Toni Morrison is one of the most significant novelists of the postmodern period. Her novels have consistently explored the African American experience, using historical, social, and psychological themes to focus especially on the experiences of women. Morrison’s first novel was The Bluest Eye (1970), and her 1977 novel Song of Solomon led to a National Book Critics’ Circle Award. Her work as an editor at Random House led to the publication of The Black Book (1974). Beloved (1987) was awarded the Pulitzer Prize in fiction in 1988, and Playing in the Dark: Whiteness and the Literary Imagination (1992), a critical work, was a national best seller. In 1993, Morrison received the Nobel Prize in Literature.
Morrison’s novels combine psychological realism, social critique, symbolism, and the mythopoetic, resulting in a style similar to Magical Realism. Although her works are not limited to social protest, Morrison is concerned with racial themes frequently encountered in African American literature. Her novels reflect the workings of communities, the dilemmas faced by these families, and the problems encountered in their relationships. She also has addressed historical issues such as nineteenth century slavery. Her fiction celebrates survival and defines black identity as multifaceted. Influenced by William Faulkner and Ralph Ellison, she uses vernacular and poetic prose to create a stylistic balance between narrative perspective and dialogue.
In Sula, her second novel, Morrison creates an African American community in a fictional town that, like Lorain, Ohio, the author’s hometown, borders Lake Erie. Morrison’s concern for history and social context are evident in Sula. Her critique of nineteenth century slavery is strongly implied in the ironic naming of The Bottom. By using chronological sequences, Morrison suggests how the lives of her characters relate to broader societal transitions from World War I to the desegregation and urban renewal of the 1960’s. Economic disparity caused by segregation—an indirect cause of the failure of relationships—is one of the underlying central themes in the novel.
Sula, however, is not primarily concerned with the social conflict between the white and the African American communities of Medallion. The novel mostly concerns the way African American communities both include and exclude those members who have violated community mores or who have become dislocated in ways that cause them to live on the moral or social margins. The novel presents characters who each signify an adaptation to this community, a community divided by class.
Sula and Nel are reflections not only of sisterhood but also two African American families. The Wright and Peace households, one middle-class and nuclear, the other folk-centered and extended, are two reflections of the African American community. In tracing the relationship of Nel and Sula through adulthood, Morrison shows how sisterhood can be affected by the differing routes taken by African American women. Nel’s pursuit of the traditional ideal—marriage and family—contrasts with the sexually liberated path chosen by Sula. Sula, although of the folk culture, eventually moves beyond that culture when she leaves Medallion.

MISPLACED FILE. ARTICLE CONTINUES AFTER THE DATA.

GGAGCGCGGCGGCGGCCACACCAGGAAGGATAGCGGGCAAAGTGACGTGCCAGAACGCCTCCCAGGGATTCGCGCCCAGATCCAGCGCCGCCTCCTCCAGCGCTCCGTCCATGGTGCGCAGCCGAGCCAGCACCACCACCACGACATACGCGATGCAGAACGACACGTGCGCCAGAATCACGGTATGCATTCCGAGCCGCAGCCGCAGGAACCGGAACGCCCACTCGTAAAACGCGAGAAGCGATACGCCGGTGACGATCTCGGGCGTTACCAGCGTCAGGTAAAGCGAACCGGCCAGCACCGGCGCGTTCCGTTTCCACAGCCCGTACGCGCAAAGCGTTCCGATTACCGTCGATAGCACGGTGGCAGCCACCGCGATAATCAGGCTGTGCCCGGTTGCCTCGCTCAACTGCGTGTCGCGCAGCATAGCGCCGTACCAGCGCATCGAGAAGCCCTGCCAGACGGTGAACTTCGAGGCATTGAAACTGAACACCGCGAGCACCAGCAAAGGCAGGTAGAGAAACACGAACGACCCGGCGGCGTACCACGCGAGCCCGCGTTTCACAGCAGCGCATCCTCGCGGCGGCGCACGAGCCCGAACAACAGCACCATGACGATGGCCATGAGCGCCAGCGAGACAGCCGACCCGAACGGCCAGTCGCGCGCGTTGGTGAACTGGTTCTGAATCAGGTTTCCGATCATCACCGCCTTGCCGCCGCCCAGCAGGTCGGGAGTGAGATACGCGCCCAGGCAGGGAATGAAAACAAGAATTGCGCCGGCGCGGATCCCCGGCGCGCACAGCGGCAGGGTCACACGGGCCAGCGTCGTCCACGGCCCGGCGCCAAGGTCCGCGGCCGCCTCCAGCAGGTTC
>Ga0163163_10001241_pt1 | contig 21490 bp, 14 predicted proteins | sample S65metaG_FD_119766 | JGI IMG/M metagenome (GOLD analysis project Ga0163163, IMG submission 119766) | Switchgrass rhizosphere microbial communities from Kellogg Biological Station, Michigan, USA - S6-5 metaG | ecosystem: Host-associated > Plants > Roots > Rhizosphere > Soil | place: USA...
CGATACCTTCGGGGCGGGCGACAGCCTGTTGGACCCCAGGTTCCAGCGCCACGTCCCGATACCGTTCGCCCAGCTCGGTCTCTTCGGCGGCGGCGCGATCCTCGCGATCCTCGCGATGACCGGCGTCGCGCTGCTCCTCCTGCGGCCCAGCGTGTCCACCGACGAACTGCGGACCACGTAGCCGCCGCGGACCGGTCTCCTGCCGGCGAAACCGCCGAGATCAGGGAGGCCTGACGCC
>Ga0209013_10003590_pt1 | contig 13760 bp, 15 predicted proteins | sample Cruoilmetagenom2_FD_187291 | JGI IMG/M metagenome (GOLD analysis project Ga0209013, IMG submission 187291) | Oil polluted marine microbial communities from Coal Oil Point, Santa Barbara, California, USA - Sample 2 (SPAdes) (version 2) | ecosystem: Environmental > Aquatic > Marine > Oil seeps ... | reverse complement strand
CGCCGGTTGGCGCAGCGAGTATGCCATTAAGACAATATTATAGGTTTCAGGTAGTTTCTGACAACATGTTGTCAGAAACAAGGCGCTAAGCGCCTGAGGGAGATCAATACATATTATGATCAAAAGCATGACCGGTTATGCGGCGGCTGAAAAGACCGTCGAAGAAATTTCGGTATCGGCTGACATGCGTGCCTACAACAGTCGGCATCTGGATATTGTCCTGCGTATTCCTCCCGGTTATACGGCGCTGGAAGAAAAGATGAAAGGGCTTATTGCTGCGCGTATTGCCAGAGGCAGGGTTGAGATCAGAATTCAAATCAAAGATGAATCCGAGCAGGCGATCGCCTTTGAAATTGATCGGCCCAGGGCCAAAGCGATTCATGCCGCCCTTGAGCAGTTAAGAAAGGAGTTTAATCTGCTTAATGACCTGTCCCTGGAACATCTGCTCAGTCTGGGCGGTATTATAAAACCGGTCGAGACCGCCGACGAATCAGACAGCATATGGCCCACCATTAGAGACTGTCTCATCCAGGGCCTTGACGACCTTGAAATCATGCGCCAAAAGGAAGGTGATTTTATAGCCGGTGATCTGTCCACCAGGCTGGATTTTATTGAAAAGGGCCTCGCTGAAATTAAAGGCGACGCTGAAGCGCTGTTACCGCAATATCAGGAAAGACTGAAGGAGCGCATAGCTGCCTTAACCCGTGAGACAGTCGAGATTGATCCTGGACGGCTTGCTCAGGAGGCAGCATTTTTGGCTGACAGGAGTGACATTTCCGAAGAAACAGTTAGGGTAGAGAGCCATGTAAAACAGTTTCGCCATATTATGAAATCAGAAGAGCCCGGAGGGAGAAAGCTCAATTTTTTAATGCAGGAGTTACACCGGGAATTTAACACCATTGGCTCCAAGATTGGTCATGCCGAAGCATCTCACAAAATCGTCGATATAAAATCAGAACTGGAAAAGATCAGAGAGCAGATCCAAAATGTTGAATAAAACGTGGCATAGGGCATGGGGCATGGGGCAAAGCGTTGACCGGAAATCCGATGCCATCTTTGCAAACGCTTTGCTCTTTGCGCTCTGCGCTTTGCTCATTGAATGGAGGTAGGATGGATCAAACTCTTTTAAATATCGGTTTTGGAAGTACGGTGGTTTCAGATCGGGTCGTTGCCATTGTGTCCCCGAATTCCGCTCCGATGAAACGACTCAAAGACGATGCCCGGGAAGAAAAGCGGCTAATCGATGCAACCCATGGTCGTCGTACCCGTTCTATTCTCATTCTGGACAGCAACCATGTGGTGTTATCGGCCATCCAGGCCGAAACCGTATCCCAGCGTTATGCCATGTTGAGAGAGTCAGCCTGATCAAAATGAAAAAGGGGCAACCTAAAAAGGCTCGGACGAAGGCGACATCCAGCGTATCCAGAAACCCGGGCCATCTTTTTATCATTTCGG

Other characters show problematic adjustments to sociohistorical conditions and family dislocation. Shadrack represents the returning African American World War I veteran whose National Suicide Day is an ironic comment on the life chances of African Americans in 1920. Shadrack, however, becomes an accepted eccentric character who, in many respects, defines the political direction of the community in protest and collective action. Eva Peace represents the folk tradition and the continuity of African American matriarchy, which seeks to protect and maintain a family faced with the absence of the father.
One of the most important themes is African American female sexuality. Hannah and Sula are both portrayed as sexually liberated. Because of Sula’s relationship with men, she is viewed as an outcast by the community. Despite her sexual freedom, she also searches for genuine love with Ajax. Also, the theme of desertion, a pattern in Morrison’s fiction, is developed in Sula. Eva is deserted by BoyBoy, Nel by Jude, and Sula by Ajax. Though injured by desertion, Morrison’s women survive and shape identities not dependent on relationships with men.
Morrison’s Magical Realism is formed by a variety of elements. Natural phenomena, such as the plague of robins and the ice storm, are used as parallels to the action. She employs folkloric elements in the portrayal of Ajax’s mother as a conjure woman and in the notion of Sula as bewitched. The significance of dreams, Eva’s claim of having been in communication with her dead son, Plum, and Nel’s attempt to communicate with Sula’s spirit, are other examples of the magical dimension of the novel.
The literary style of the novel is achieved through vernacular expression and symbolism. African American vernacular gives authentic voice to Eva, Nel, and Sula. The conversation between Sula and Nel, when Nel visits Sula on her deathbed, is a reconstruction of verbal devices used by African American women. The symbolism of fire is used when Eva burns Plum and when Hannah is mysteriously destroyed by fire. Shadrack’s name implies the biblical furnace and invulnerability to destruction by fire.
Sula confirmed Morrison’s reputation as a gifted writer destined for both national and international acclaim. The novel remains influential because Morrison provides a spectrum of African American women and challenges romanticized portrayals of relationships. Ultimately, Sula does not present sisterhood as an alternative to relationships between men and women but questions that which hinders emotional bonding.